There will be occasions where employers reasonably suspect that their employees are misusing company time or assets. Given that all employees have a right to privacy under Article 8, is it appropriate for employers to employ covert surveillance to prove their suspicions?

The Employment Appeal Tribunal recently held that in some circumstances covert surveillance can be appropriate.

In the recent case of City and County of Swansea v Gayle, Mr Gayle was dismissed after his employer recorded him playing squash at a gym when he was purporting to be at work.

At first instance, the Employment Tribunal accepted that Mr Gayle had defrauded his employer by playing squash when he should have been at work; however, it was held that the covert monitoring rendered the dismissal unfair. The EAT overturned this decision. In holding the dismissal as fair, it took account of the fact that the covert monitoring took place in a public place. The EAT also held that fraudsters in general could not reasonably expect that their fraudulent activities would be “private” from their employer.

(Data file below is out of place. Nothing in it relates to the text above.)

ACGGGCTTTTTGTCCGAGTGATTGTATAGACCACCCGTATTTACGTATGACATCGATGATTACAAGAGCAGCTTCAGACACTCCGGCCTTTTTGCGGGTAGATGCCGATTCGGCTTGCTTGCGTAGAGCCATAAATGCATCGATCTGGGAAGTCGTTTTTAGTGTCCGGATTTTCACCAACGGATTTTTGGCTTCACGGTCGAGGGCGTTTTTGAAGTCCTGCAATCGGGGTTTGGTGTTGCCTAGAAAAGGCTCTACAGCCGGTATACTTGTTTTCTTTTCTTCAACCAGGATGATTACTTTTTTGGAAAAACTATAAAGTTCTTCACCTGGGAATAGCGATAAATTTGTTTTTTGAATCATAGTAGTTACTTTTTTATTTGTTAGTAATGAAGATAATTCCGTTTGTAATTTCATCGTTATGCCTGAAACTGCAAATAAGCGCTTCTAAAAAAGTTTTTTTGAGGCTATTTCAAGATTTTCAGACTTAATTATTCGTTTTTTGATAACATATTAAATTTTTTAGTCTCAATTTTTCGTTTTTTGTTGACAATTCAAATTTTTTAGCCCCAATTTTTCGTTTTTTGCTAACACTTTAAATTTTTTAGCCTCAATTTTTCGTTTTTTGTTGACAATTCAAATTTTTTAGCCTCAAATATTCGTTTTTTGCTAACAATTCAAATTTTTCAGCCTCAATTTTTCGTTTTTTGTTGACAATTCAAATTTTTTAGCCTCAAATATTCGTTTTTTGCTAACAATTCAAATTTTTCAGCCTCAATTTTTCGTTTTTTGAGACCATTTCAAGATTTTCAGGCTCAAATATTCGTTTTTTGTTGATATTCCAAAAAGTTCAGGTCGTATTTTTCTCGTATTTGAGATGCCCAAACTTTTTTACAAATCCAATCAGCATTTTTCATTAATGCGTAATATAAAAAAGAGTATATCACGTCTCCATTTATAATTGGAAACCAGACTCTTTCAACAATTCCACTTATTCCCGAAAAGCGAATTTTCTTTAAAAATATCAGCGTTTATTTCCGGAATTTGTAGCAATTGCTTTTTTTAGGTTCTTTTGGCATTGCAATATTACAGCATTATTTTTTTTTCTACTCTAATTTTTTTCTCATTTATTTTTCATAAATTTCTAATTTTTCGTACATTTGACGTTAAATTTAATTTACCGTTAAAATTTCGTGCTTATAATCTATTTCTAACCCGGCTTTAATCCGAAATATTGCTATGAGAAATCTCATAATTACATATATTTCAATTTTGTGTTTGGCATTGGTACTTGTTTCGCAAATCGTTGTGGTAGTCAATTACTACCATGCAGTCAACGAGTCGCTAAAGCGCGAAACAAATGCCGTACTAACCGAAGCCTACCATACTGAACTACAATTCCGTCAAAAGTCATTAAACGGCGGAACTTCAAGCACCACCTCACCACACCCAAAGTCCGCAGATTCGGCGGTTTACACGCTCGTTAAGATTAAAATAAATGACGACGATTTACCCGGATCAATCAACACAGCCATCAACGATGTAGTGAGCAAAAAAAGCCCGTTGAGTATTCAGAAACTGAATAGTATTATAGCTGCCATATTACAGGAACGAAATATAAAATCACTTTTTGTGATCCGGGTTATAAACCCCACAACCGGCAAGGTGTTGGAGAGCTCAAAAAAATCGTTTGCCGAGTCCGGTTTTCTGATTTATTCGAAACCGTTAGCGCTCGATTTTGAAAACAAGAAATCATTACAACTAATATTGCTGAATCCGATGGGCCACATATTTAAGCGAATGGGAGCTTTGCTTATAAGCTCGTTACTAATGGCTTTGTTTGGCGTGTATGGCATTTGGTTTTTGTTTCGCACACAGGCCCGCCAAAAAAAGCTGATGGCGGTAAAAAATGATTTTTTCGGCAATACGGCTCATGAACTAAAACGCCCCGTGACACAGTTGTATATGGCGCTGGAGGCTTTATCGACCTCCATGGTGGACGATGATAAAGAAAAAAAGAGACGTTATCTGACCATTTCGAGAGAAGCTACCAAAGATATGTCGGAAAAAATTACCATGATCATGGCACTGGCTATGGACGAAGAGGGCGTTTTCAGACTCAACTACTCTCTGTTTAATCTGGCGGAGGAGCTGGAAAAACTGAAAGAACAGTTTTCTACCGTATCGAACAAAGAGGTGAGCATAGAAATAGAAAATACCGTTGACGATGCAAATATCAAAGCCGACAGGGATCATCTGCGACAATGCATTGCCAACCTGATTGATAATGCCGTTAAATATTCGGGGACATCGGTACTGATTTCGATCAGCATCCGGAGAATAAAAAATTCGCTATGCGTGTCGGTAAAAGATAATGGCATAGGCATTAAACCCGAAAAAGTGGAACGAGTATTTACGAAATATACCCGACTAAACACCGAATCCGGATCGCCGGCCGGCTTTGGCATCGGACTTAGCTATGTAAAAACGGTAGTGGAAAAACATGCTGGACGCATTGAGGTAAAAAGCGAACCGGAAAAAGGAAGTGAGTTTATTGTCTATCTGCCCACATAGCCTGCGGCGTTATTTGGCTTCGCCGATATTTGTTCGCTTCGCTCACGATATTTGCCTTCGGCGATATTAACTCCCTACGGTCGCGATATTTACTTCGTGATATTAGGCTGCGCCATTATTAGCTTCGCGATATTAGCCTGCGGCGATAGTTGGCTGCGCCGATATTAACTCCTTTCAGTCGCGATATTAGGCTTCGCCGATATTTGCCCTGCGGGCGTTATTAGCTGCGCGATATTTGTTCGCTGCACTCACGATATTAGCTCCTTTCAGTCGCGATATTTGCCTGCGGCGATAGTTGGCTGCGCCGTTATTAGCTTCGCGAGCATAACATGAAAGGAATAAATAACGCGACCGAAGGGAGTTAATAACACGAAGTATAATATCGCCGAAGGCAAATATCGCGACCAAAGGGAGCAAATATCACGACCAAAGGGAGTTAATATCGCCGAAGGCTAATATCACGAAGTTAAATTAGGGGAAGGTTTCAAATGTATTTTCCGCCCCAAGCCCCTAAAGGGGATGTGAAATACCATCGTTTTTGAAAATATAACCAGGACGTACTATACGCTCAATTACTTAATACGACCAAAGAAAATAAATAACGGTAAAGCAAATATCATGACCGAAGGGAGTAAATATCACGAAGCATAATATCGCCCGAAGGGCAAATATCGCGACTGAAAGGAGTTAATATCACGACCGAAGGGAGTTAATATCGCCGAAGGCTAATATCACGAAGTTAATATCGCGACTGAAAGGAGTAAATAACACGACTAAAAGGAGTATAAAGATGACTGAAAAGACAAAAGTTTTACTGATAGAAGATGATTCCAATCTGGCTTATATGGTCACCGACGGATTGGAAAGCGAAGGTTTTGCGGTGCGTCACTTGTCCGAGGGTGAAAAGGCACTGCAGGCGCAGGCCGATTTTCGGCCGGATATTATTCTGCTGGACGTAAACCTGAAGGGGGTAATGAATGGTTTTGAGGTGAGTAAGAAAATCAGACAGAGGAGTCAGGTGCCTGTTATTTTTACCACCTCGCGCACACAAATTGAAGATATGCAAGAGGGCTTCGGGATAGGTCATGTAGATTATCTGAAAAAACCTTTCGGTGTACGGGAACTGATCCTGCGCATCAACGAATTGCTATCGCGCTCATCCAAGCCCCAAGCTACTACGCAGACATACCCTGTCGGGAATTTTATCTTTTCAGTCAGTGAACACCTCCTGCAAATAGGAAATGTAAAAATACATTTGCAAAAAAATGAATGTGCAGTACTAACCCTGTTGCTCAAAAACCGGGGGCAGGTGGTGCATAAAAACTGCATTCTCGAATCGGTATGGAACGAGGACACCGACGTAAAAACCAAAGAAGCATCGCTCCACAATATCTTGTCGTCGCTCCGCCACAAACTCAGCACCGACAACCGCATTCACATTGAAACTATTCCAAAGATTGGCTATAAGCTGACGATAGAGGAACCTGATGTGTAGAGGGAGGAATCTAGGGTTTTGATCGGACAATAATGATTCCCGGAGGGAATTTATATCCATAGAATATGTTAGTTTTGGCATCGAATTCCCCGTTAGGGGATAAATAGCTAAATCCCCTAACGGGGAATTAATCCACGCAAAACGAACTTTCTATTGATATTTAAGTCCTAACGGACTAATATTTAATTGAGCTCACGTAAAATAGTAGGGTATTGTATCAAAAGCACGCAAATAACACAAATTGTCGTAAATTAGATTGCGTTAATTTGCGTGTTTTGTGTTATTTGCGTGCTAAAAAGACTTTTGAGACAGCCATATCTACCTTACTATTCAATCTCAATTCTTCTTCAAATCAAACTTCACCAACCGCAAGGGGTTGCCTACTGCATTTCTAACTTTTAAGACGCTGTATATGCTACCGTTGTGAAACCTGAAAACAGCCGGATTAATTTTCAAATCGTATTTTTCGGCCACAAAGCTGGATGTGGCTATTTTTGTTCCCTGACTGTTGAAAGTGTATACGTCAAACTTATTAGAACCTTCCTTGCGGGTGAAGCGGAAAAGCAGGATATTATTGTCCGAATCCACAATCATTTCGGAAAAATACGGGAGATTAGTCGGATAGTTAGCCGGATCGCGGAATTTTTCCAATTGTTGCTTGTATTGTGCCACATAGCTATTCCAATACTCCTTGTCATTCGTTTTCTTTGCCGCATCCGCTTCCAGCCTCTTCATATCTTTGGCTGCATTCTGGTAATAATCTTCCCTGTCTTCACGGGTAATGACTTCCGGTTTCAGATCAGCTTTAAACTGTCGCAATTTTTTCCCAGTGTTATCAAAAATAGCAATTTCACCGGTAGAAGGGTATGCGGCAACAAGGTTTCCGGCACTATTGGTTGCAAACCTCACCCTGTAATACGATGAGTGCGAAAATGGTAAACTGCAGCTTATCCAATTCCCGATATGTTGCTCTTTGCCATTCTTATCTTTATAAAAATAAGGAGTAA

This case should not be viewed as a green light for employers to initiate covert surveillance. There are occasions where covert surveillance may be appropriate, however, employers should be cautious before embarking on any monitoring behaviour.